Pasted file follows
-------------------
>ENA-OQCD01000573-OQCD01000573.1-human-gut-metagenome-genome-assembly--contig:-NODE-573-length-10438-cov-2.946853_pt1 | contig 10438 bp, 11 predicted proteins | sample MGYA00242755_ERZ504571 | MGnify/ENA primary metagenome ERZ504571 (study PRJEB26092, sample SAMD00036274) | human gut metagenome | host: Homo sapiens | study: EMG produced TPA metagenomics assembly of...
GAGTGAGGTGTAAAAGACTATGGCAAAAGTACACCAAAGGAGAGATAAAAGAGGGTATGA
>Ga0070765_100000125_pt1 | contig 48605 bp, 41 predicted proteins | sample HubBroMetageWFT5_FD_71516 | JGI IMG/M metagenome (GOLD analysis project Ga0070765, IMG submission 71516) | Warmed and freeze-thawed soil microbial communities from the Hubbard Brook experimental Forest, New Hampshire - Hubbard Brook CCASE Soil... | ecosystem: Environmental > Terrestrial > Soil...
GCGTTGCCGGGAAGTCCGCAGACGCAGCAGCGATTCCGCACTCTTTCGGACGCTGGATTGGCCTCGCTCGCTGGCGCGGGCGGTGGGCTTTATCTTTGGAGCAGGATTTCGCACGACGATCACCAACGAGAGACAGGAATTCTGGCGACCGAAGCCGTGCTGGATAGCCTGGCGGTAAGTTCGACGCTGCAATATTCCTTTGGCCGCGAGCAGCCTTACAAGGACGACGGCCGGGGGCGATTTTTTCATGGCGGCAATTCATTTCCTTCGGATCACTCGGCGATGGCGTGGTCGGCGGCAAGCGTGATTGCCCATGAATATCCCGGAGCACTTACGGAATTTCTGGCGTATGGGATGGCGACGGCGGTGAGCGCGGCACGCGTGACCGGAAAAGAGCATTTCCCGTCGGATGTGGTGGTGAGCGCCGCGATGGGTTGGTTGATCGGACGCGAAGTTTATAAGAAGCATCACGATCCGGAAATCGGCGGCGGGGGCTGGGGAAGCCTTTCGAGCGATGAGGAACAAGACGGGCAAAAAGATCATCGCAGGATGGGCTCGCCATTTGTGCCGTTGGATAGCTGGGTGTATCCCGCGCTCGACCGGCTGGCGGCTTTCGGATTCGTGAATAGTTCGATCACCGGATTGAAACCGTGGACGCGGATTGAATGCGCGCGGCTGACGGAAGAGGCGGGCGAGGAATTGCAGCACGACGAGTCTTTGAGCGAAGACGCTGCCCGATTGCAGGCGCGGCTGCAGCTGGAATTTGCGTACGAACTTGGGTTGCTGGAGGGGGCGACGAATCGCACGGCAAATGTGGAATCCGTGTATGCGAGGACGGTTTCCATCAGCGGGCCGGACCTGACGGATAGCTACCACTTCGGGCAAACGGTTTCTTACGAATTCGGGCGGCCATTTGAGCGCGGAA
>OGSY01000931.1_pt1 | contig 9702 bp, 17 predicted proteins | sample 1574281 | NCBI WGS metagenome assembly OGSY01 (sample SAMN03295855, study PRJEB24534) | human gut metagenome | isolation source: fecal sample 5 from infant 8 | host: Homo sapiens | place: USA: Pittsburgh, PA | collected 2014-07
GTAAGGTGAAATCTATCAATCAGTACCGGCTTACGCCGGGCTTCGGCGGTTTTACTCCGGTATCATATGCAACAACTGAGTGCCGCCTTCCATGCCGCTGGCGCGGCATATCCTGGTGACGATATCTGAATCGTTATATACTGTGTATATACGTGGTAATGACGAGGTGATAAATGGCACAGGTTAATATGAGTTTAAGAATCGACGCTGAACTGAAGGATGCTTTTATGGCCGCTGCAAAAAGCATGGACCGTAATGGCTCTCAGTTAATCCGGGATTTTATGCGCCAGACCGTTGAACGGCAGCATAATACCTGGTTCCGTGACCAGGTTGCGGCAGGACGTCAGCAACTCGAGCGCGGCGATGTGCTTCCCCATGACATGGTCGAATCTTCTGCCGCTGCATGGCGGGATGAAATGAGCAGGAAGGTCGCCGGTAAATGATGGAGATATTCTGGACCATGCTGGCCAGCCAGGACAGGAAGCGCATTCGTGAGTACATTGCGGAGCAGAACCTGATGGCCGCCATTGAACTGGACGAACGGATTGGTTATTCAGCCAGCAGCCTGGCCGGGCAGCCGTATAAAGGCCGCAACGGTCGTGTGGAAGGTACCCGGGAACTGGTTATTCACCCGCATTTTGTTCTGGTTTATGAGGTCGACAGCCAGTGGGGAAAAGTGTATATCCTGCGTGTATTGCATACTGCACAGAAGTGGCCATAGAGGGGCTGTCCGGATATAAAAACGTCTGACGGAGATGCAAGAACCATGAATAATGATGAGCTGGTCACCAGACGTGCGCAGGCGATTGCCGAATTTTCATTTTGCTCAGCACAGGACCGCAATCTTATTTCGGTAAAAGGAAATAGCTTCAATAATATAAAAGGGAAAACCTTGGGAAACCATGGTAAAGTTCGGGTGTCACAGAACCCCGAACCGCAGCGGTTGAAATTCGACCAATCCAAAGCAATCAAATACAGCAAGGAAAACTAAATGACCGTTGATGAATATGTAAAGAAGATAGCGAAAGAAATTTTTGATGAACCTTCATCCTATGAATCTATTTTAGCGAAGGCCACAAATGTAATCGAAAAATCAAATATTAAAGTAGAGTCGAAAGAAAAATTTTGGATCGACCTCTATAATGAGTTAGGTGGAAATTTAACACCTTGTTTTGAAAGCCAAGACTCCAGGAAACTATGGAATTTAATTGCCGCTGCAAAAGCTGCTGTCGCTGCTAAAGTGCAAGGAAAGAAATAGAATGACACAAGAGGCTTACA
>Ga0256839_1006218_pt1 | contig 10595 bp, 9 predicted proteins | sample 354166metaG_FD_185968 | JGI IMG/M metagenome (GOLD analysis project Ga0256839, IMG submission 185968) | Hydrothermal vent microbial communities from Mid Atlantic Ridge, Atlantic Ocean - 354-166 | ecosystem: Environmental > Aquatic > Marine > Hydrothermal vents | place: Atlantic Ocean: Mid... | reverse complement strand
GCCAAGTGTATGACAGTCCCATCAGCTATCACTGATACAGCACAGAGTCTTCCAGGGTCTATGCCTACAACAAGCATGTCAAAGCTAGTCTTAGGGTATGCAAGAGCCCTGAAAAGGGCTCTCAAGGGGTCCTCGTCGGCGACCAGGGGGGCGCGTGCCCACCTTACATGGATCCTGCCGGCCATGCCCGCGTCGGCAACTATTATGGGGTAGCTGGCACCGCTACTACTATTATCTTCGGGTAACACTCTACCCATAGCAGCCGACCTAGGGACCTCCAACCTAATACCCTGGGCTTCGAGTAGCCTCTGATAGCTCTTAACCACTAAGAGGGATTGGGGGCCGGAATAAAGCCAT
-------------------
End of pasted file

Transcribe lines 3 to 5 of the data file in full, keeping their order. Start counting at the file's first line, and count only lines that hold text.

>Ga0070765_100000125_pt1 | contig 48605 bp, 41 predicted proteins | sample HubBroMetageWFT5_FD_71516 | JGI IMG/M metagenome (GOLD analysis project Ga0070765, IMG submission 71516) | Warmed and freeze-thawed soil microbial communities from the Hubbard Brook experimental Forest, New Hampshire - Hubbard Brook CCASE Soil... | ecosystem: Environmental > Terrestrial > Soil...
GCGTTGCCGGGAAGTCCGCAGACGCAGCAGCGATTCCGCACTCTTTCGGACGCTGGATTGGCCTCGCTCGCTGGCGCGGGCGGTGGGCTTTATCTTTGGAGCAGGATTTCGCACGACGATCACCAACGAGAGACAGGAATTCTGGCGACCGAAGCCGTGCTGGATAGCCTGGCGGTAAGTTCGACGCTGCAATATTCCTTTGGCCGCGAGCAGCCTTACAAGGACGACGGCCGGGGGCGATTTTTTCATGGCGGCAATTCATTTCCTTCGGATCACTCGGCGATGGCGTGGTCGGCGGCAAGCGTGATTGCCCATGAATATCCCGGAGCACTTACGGAATTTCTGGCGTATGGGATGGCGACGGCGGTGAGCGCGGCACGCGTGACCGGAAAAGAGCATTTCCCGTCGGATGTGGTGGTGAGCGCCGCGATGGGTTGGTTGATCGGACGCGAAGTTTATAAGAAGCATCACGATCCGGAAATCGGCGGCGGGGGCTGGGGAAGCCTTTCGAGCGATGAGGAACAAGACGGGCAAAAAGATCATCGCAGGATGGGCTCGCCATTTGTGCCGTTGGATAGCTGGGTGTATCCCGCGCTCGACCGGCTGGCGGCTTTCGGATTCGTGAATAGTTCGATCACCGGATTGAAACCGTGGACGCGGATTGAATGCGCGCGGCTGACGGAAGAGGCGGGCGAGGAATTGCAGCACGACGAGTCTTTGAGCGAAGACGCTGCCCGATTGCAGGCGCGGCTGCAGCTGGAATTTGCGTACGAACTTGGGTTGCTGGAGGGGGCGACGAATCGCACGGCAAATGTGGAATCCGTGTATGCGAGGACGGTTTCCATCAGCGGGCCGGACCTGACGGATAGCTACCACTTCGGGCAAACGGTTTCTTACGAATTCGGGCGGCCATTTGAGCGCGGAA
>OGSY01000931.1_pt1 | contig 9702 bp, 17 predicted proteins | sample 1574281 | NCBI WGS metagenome assembly OGSY01 (sample SAMN03295855, study PRJEB24534) | human gut metagenome | isolation source: fecal sample 5 from infant 8 | host: Homo sapiens | place: USA: Pittsburgh, PA | collected 2014-07